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The Great Condom Adventure: Analyzing College Students’ Narratives of Buying Condoms
Journal of Sociological Research
  • Leslie H. Picca, University of Dayton
  • Kristin E. Joos, University of Florida
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This project analyzes college students’ narratives buying condoms. Research suggests young persons do not consistently use condoms, and this study will provide an in-depth analysis to students affect toward condoms. We analyzed narratives written by 115 undergraduate students of their condom buying experiences. The vast majority of the students’ narratives about their condom buying experience fit a common framework, with elements including: preplanning, walking in the store, looking inconspicuous while wandering, finding the “hidden” condom location, making their selection, carrying and hiding the condoms, selecting a cashier and rushing through checkout, anticipating ridicule, and walking out of the store. Research indicates that the majority of college-aged persons are sexually active and do not always use protection. We speculate that the negative emotions associated with buying condoms, as repeated in their narratives, may contribute to young people inconsistent use of contraception.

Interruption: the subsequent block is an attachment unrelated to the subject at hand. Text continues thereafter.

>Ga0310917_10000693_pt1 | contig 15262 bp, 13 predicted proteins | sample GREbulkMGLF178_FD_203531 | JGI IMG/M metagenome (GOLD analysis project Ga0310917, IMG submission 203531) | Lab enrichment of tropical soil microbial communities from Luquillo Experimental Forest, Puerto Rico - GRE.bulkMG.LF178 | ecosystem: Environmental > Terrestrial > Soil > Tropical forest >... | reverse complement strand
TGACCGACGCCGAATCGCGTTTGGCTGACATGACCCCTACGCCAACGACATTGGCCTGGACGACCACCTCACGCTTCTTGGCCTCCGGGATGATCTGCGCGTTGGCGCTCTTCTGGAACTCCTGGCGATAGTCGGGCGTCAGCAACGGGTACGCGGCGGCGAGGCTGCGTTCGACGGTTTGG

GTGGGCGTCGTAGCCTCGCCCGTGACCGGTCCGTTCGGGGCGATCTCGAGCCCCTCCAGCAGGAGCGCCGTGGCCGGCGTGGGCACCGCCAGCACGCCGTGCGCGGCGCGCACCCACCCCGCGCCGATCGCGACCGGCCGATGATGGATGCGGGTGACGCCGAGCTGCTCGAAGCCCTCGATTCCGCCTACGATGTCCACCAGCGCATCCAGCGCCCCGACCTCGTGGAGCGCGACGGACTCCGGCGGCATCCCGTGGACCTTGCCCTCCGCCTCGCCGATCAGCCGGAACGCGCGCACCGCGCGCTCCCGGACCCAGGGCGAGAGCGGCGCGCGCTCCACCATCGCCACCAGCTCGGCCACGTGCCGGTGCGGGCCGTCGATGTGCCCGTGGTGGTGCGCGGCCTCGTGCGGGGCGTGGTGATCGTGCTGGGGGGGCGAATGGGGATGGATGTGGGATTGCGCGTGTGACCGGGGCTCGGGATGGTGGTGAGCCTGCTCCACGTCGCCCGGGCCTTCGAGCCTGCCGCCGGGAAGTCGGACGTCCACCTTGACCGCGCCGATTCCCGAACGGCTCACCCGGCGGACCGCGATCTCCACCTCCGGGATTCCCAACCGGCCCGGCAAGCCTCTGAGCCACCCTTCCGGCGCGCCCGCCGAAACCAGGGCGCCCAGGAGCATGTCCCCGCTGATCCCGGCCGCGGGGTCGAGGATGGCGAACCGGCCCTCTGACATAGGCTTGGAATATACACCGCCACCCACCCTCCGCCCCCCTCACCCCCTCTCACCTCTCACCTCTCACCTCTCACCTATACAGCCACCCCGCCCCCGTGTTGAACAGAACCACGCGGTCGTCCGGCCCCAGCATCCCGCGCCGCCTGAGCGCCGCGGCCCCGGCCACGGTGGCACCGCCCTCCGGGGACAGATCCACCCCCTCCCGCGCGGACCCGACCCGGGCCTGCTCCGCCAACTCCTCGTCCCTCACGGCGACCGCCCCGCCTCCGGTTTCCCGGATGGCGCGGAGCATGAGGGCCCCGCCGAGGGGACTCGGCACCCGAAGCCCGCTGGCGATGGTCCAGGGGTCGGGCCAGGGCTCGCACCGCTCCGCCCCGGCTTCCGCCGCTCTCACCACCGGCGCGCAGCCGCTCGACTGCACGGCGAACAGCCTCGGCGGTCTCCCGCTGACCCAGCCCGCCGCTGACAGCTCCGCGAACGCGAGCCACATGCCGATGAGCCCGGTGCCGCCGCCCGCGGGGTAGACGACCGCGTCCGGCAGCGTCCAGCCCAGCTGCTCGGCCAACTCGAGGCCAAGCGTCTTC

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This is an open-access article licensed under the Creative Commons Attribution License 3.0 (CC-BY 3.0). Permission documentation is on file.

Macrothink Institute
Peer Reviewed
Citation Information
Leslie H. Picca and Kristin E. Joos. "The Great Condom Adventure: Analyzing College Students’ Narratives of Buying Condoms" Journal of Sociological Research Vol. 1 Iss. 1 (2009)
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